“He is our most elegant metatheatrixer; in his hands, the lines between on- and offstage reality melt like butter, re-form as steel, then wisp away again in a breath. In his plays, setting, event, and mood can be established and dispelled through words alone, plots may be rejiggered on the fly, any interruption is possible, and characters are apt to remember that they are just actors after all. Despite this intense, formal self-consciousness, his work is as felt as it is arch; his plays are not naturalistic, but they are terribly realistic.”—
“Faced with decades of content-based cultural criticism that implicitly, at least, adheres to Marx’s formula that the aim of philosophy is not to represent the world, but rather to change it, it is peculiar that such theory doesn’t seem to recognize that such cultural critiques seem to be fairly unsuccessful in producing their desired change. Here one would think that social and political theorists would become aware that this absence of change suggests that perhaps meanings, signifiers, signs, narratives, and discourses are not the entire story. One would think that in addition to these semiotic actors that play a role in collectives of humans and nonhumans, greater attention would be directed at the role of nonhuman actors in human collectives and the role they play in constraining the possibilities of existence. Such an attentiveness to these nonhuman actors would provide us with the resources for thinking strategies of composition that might push collectives into new basins of attraction. Whether or not a village has a well, a city has roads that provide access to other cities, and whether people have alternative forms of occupation and transportation can play a dramatic role in the form collectives take. However, in much of contemporary cultural theory, these sorts of actors are almost entirely invisible because the marked space of theory revolves around the semiotic, placing nonhuman actors in the unmarked space of thought and social engagement.”—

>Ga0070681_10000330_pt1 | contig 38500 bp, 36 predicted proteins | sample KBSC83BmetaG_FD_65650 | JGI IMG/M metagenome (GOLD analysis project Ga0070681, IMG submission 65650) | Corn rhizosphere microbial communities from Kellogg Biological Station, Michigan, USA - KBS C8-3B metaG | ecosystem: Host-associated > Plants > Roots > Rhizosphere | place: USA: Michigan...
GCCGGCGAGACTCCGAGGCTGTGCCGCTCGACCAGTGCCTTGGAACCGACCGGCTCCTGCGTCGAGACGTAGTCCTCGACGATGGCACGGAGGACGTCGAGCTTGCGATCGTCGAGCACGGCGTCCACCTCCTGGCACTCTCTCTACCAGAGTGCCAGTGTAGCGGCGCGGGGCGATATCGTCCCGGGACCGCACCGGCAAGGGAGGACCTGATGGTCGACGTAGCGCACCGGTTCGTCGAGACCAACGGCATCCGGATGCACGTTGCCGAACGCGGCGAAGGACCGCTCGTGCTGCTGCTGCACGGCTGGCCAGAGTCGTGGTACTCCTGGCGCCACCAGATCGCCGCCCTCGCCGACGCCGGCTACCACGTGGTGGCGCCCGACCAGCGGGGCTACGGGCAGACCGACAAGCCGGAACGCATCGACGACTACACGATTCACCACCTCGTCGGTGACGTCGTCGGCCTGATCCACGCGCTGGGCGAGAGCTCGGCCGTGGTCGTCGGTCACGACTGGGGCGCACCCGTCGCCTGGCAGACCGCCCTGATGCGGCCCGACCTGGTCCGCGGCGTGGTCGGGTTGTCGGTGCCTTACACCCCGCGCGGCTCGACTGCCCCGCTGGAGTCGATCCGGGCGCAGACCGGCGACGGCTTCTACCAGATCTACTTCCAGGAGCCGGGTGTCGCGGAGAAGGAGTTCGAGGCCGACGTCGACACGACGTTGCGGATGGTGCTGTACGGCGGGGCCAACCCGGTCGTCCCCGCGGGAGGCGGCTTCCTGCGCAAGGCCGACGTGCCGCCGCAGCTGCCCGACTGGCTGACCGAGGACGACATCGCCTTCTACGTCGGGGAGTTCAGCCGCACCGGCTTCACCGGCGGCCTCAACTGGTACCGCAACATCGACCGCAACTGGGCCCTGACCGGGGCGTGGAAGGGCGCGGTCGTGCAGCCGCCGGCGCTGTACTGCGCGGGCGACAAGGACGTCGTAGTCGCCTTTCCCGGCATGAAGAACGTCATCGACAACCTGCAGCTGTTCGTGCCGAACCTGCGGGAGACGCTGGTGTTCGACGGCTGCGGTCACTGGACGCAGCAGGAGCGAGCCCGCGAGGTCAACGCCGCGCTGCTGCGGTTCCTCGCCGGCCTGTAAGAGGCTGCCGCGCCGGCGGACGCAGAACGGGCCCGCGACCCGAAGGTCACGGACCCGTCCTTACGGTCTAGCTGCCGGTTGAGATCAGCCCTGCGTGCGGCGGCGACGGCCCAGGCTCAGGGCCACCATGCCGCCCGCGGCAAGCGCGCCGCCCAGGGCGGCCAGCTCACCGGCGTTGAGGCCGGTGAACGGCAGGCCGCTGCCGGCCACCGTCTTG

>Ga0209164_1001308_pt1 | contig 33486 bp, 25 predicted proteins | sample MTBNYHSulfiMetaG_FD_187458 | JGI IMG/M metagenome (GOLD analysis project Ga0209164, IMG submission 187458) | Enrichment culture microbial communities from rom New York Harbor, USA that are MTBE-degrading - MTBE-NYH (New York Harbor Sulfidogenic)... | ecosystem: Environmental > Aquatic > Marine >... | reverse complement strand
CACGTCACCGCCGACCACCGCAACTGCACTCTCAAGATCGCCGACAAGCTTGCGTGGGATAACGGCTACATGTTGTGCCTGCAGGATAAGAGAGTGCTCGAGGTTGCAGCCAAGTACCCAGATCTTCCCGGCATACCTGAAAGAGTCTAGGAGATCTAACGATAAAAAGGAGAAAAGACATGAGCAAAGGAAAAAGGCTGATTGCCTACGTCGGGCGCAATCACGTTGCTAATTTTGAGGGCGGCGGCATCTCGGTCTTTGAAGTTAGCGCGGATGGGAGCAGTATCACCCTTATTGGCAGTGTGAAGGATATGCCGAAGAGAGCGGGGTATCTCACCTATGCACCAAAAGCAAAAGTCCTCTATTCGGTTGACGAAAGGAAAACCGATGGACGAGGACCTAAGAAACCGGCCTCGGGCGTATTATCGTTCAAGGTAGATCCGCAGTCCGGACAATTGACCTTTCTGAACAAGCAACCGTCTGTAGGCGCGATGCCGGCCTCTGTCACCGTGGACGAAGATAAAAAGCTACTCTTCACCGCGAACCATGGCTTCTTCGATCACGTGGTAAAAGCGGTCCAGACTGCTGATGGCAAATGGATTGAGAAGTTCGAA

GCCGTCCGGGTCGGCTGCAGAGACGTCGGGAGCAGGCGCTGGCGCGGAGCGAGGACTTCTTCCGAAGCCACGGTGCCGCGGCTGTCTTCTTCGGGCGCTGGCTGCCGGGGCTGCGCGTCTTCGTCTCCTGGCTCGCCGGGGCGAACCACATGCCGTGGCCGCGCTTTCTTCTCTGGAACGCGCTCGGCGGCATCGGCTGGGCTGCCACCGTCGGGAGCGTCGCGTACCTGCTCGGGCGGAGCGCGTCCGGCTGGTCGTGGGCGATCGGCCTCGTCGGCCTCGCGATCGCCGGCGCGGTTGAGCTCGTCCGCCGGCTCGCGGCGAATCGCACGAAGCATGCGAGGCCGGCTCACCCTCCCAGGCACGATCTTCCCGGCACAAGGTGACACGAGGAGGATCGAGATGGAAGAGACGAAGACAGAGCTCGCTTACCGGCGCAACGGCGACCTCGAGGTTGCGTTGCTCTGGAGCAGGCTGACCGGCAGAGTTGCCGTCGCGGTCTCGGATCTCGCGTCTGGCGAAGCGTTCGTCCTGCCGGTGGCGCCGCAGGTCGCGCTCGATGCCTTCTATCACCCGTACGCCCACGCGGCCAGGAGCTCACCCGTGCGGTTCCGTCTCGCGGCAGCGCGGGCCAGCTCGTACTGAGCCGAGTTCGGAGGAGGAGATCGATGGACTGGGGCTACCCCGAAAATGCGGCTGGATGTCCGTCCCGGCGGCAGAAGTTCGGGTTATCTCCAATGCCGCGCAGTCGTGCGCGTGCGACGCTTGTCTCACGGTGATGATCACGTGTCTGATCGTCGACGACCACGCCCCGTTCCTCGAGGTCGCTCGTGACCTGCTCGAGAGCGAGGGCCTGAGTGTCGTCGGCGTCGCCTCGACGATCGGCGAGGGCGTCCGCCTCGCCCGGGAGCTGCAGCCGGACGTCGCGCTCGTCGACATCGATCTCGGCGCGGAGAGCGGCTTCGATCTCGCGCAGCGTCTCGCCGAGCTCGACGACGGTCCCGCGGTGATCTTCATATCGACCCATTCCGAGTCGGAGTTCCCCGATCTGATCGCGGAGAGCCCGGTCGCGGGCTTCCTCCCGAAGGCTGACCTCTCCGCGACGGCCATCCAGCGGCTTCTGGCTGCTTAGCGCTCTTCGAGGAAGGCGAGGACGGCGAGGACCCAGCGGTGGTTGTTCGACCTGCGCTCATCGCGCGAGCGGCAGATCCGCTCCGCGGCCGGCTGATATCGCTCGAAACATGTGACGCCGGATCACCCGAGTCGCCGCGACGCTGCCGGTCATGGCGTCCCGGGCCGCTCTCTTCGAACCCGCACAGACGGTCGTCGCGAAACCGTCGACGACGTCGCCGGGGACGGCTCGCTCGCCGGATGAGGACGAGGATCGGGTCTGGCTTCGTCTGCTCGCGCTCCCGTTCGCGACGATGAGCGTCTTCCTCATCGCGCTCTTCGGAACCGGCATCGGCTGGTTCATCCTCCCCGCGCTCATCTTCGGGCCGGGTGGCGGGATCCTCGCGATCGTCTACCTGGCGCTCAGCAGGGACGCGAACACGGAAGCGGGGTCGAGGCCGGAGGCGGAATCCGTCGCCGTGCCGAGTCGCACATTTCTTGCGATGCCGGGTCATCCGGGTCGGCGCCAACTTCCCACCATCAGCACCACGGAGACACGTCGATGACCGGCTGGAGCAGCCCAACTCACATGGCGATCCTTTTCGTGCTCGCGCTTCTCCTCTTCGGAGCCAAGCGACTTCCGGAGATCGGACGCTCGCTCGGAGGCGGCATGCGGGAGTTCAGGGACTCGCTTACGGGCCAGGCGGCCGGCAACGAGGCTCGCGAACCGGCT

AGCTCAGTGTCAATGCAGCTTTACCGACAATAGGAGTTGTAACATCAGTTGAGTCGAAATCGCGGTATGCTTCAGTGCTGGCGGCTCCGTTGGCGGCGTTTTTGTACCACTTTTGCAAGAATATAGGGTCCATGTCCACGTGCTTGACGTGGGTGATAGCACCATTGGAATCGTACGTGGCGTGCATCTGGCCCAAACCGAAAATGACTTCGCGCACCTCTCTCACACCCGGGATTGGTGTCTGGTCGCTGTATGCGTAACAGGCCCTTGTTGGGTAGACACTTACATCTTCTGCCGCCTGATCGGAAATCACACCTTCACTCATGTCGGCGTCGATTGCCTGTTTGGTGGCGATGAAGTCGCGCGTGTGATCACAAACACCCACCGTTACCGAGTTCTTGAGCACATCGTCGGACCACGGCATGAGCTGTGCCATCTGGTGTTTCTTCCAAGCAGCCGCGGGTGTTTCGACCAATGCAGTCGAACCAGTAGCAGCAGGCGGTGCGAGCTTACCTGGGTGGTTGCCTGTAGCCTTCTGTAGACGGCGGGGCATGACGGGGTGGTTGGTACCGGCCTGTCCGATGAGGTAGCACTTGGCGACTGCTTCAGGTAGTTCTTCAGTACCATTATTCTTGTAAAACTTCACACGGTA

“For centuries after its invention, punctuation was the province of the reader, not the writer. The average ancient Greek or Roman struggled through texts devoid of commas, periods, and even word spaces, punctuating as they went to help pick apart the words and their meaning. Well into the medieval ages, even after punctuation had been established as the writer’s responsibility, readers continued to annotate their books with symbols to help index and recall the information therein.”—Keith Houston, “Obsolete Punctuation Marks,” 2013 (via nickkahler)
“Like many people who complain about the limitations of Twitter, Franzen seems unaware that you can write more than one tweet. If you don’t get everything said in your first tweet, then you can write another onez—and another after that! It’s endless, actually! Rather like writing a novel, which, as I understand it, you do one sentence at a time. For Franzen, though, frequency of publication seems to be all-important. If you reflect on your experience in tweets it’s “yakking about yourself,” but if you save up all those thoughts until you have a two-hundred-page memoir it’s literature.”—Franz und Kraus (via azspot)